The most efficient and effective method of conveying information to and within a development team is face-to-face conversation.
One of the main challenges for pairing in our MOOC has been the logistics of helping online learners find pair partners. While we had over 500 successful pairing sessions during the MOOC, some students have struggled to find pair partners available at convenient times for them, particularly on the later assignments since from start to finish the number of learners attempting the assignment goes down by an order of magnitude. It’s also clear that the logistical overhead of arranging a pairing session is not great for those on tight schedules.

Our options going forward appear to include:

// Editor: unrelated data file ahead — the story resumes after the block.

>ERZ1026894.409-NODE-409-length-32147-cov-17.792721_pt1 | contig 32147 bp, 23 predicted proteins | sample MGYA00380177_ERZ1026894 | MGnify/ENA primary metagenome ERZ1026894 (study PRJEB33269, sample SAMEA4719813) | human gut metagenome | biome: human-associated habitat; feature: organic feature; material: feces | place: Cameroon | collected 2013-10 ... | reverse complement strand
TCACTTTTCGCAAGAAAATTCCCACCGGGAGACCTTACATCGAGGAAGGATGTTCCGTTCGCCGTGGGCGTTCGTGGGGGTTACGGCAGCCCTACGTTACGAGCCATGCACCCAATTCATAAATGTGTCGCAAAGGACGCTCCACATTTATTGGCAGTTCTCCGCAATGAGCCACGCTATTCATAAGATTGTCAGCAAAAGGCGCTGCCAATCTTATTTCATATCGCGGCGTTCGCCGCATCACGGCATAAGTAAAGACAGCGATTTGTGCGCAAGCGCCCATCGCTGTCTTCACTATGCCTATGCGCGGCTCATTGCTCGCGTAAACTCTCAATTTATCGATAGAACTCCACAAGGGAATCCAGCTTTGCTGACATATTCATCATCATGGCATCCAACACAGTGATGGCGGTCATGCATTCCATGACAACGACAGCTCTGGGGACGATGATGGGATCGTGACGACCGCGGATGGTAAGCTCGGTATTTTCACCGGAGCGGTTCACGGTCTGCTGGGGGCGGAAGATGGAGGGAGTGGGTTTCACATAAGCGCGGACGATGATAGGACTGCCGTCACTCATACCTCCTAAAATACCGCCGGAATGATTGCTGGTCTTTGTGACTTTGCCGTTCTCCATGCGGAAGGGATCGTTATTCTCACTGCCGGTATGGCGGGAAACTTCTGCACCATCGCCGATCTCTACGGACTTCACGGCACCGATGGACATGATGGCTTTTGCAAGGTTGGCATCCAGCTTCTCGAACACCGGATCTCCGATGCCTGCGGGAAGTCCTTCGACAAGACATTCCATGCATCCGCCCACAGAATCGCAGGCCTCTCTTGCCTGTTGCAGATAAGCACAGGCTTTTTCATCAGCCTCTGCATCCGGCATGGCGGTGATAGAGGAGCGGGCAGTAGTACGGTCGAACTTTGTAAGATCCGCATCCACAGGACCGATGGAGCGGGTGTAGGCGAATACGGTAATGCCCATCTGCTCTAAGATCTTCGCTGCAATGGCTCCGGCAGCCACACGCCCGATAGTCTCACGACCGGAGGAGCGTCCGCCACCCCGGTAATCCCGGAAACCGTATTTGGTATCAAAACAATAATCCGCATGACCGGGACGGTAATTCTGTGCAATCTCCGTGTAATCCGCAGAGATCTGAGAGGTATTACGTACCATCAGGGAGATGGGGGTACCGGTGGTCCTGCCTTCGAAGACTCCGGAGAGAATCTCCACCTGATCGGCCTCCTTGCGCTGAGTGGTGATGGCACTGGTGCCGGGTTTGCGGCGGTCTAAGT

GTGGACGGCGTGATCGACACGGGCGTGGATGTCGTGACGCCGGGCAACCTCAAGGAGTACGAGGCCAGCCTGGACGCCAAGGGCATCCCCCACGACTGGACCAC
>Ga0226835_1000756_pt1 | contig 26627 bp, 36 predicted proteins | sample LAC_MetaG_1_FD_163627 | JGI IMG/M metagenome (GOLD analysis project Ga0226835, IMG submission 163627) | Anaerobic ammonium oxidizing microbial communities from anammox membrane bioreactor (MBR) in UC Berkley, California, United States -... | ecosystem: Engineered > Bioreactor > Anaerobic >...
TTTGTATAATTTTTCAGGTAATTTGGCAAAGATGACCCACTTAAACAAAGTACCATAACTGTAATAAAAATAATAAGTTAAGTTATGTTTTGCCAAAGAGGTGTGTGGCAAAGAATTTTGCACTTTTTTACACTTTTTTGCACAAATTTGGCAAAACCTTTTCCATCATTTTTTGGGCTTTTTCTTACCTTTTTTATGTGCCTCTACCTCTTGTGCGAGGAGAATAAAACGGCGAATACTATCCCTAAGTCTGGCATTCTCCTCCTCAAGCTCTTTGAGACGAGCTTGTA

1. reducing the amount of credit given to pairing; so it doesn’t feel as “mandatory”
  2. improving the mechanism by which pair partners are found
  3. improving the support and documentation of how to manage pairing
The danger with the first step is that it would likely reduce the number of people attempting to pair, and further exacerbate the problem of finding pair partners. We certainly don’t want learners to become frustrated with attempting to pair program; we do believe that both pairing, and reviewing other learners pair videos are valuable learning experiences. The ultimate question is can we reduce the pairing logistics overhead sufficiently through options 2 and 3 …